Wednesday, March 11, 2009

DC United Tries To Flim-Flam P.G. Taxpayers

Recently, we wrote about why DC United's plan to move to a new soccer stadium in Prince George's County is an affront to United's fans. (See "Save DC United From McFarlane And Co.")

It's now clear that the plan is also a rip-off of Prince George's County taxpayers, who stand to gain little benefit and share all the risk.

The basic problem is this: DC United is owned by a fellow named Victor McFarlane and some cronies of his. McFarlane is not a soccer fan. He's a real estate developer. He's not in this to improve DC United's fan base; he's in it to make money on real estate. Hence, all the decisions on a new stadium are being driven by how McFarlane can parlay the move into a real estate deal that will make him richer (or save him from potential financial doom, according to some reports).

The original proposal to move DC United to Maryland had the state stadium authority issuing bonds to pay for the new stadium, with United paying 25% of the estimated cost. The stadium authority would be paid off by tax revenue generated by ticket sales. P.G. County itself was not going to have to pony up any money--that's how they were able to pitch the project in these rather dire economic times.

But now McFarlane wants P.G. County to put up the other 25%, to the tune of $47 million in bonds. DC United claims the County will be paid back by ticket sales. (See "Team Now Asking Pr. George's to Pay Part" in today's Washington Post.)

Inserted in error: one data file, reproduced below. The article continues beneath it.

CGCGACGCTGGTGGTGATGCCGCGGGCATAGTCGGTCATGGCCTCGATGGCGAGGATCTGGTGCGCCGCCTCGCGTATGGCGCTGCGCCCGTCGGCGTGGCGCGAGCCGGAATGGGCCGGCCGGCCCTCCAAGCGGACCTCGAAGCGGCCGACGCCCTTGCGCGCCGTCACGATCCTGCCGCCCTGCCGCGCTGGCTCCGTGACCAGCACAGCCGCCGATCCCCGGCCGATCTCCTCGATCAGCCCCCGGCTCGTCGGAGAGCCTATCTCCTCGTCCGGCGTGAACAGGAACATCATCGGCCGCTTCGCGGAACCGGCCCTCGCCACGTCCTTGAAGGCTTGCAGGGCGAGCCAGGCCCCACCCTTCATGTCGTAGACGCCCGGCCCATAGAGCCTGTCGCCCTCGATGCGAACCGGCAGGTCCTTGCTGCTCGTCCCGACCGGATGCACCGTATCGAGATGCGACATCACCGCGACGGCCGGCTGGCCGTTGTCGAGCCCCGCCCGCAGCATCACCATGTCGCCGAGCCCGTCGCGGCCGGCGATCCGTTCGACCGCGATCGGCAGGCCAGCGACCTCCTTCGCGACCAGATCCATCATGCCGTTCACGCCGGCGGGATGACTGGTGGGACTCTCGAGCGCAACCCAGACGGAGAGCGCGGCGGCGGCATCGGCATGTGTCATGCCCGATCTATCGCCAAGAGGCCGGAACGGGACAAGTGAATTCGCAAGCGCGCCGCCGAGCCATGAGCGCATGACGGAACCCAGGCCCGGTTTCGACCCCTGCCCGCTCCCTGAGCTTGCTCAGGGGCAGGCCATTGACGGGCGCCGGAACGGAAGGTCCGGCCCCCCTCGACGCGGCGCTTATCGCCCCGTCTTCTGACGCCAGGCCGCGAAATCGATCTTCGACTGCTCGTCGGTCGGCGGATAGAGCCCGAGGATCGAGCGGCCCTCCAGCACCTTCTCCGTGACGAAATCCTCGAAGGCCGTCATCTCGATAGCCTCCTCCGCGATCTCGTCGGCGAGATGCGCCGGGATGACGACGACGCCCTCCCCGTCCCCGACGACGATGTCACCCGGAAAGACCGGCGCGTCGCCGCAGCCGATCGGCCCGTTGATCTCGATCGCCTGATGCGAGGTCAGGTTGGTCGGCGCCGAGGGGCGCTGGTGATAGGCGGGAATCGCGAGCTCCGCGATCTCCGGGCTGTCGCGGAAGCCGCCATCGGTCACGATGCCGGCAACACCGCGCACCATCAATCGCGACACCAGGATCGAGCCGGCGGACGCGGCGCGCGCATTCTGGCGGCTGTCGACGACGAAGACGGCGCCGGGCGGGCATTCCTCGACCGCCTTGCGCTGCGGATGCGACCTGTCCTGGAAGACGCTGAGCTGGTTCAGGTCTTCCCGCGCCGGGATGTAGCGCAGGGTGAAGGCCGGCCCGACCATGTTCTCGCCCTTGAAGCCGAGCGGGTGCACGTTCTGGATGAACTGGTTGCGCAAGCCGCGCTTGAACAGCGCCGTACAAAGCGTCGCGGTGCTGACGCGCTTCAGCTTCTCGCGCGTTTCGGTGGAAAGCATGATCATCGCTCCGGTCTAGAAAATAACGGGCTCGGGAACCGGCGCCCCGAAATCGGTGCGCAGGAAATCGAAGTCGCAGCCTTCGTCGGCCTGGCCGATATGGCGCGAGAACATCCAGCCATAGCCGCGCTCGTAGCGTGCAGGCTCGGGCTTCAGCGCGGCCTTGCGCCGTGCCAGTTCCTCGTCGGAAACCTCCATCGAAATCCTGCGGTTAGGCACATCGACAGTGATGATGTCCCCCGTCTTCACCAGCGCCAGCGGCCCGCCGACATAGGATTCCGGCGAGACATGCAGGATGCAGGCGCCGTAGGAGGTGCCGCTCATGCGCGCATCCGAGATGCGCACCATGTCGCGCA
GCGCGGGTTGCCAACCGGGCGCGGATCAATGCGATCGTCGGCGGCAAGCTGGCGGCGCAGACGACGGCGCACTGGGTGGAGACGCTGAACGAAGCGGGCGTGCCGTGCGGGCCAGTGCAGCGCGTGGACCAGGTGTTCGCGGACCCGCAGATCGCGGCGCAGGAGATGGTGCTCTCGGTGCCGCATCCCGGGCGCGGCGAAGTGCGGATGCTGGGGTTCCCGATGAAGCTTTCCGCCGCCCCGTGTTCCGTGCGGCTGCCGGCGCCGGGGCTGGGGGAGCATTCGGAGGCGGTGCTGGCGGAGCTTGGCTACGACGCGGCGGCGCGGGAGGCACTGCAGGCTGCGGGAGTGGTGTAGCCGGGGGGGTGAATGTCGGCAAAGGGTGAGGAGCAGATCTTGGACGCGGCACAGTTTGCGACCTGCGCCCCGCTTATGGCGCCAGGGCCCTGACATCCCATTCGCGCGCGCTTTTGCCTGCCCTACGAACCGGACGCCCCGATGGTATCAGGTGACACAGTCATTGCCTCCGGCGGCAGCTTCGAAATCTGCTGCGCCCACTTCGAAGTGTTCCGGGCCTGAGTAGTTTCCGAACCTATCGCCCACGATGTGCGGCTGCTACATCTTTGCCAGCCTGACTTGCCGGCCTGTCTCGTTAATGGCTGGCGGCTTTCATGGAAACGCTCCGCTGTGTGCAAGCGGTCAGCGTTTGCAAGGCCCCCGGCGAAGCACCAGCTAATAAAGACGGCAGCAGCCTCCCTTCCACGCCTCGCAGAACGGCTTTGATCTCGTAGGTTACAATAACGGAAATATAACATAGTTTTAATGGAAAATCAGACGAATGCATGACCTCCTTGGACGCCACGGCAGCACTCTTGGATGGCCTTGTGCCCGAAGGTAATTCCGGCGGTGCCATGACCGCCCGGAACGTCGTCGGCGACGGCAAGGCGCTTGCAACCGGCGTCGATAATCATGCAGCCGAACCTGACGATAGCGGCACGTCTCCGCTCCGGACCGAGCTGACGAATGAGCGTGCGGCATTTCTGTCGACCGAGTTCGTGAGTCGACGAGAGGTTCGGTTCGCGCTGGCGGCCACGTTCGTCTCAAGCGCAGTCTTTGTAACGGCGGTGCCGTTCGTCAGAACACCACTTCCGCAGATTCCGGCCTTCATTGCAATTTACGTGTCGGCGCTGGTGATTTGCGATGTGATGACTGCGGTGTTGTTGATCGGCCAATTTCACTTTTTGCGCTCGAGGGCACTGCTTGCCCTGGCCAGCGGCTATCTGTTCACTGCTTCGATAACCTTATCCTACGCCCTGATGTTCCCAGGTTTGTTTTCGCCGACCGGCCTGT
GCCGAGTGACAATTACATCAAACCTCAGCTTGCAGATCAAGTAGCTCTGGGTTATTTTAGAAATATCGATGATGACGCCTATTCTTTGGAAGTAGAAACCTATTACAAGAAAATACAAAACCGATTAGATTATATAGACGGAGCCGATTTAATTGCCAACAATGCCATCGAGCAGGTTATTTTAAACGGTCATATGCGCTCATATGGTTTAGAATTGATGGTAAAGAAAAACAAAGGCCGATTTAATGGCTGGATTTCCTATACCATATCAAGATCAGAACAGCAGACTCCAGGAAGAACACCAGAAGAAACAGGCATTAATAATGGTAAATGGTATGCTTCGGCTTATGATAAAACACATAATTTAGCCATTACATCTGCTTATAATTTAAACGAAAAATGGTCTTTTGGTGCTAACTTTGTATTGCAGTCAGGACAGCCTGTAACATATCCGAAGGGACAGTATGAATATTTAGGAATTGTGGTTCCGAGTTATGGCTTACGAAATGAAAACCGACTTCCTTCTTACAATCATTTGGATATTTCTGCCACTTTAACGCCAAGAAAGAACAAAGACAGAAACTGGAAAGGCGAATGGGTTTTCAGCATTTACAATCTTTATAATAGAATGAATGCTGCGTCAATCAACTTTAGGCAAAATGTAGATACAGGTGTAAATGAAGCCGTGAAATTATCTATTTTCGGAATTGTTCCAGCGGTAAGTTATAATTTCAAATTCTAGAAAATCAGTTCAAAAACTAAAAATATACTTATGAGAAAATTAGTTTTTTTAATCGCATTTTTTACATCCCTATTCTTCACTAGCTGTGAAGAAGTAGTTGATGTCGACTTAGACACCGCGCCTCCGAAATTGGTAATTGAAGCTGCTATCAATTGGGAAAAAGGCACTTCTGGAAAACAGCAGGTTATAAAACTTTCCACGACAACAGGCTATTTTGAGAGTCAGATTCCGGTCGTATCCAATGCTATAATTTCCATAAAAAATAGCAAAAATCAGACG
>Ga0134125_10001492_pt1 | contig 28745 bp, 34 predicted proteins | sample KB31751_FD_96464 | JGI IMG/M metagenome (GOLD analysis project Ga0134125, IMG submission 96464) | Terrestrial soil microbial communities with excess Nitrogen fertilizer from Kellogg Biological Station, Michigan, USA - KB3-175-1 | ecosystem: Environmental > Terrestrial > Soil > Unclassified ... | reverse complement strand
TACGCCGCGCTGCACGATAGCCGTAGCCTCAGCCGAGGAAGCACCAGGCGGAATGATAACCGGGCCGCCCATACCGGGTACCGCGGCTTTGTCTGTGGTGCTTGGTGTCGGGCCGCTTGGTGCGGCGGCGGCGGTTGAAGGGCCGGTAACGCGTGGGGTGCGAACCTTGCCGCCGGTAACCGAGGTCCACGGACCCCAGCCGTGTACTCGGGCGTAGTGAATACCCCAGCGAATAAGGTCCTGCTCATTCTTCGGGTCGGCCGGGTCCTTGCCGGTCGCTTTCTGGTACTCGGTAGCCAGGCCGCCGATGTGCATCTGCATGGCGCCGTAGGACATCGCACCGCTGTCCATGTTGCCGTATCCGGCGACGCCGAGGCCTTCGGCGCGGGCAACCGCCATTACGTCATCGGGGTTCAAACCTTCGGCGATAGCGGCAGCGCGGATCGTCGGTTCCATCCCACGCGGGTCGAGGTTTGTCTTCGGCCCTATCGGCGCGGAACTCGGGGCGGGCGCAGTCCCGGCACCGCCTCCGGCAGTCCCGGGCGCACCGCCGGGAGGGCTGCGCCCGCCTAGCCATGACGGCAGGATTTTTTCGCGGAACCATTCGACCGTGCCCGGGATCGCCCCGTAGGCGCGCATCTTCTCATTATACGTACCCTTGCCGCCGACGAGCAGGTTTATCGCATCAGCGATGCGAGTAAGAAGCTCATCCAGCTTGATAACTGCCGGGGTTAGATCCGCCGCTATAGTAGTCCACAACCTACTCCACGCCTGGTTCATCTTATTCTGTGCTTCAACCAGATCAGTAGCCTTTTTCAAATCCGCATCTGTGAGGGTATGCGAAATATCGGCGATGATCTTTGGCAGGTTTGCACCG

Don't bet on it. In order to pay the County's share, DC United would have to generate a significant INCREASE in its current ticket sales. McFarlane says no problem--the team has generated annual ticket sales of 20,000 in "rickety" RFK Stadium, so it should be able to increase those sales by 20% in the new stadium. (That would mean a sell-out of every game in the new, 24,000 seat stadium.)

That's ridiculously pie in the sky. DC United supporters in Northern Virginia are already bombarding the club with letters and emails imploring it NOT to move to more inconvenient P.G. County. RFK, rickety as it is, is convenient, with ample parking and easy Metro access from Northern Virginia. Since more than 60% of the team's fans are in NoVa, moving to P.G. County probably means LOWER attendance.

Furthermore, we have today's economy, where people are cutting back on luxuries such as attending professional sports games.

And then, where would McFarlane's incentive to increase ticket sales come from? If the Maryland Stadium Authority and P.G. County are the only ones on the hook, why should McFarlane spend money on marketing and promotion to increase the number of fans attending games?

Remember, McFarlane is not in this for soccer. He's looking for a real estate deal. Once he gets it, he could care less how the team does, especially if he and team aren't on the hook for the stadium.

The taxpayers of P.G. County should beware of this deal. They're the ones who will foot the bill, sooner or later.

As far as DC United goes, our concern remains the same: McFarlane is in the process of destroying one of Major League Soccer's premier franchises. MLS needs to act quickly to recover the club from him and find an owner who cares about soccer.

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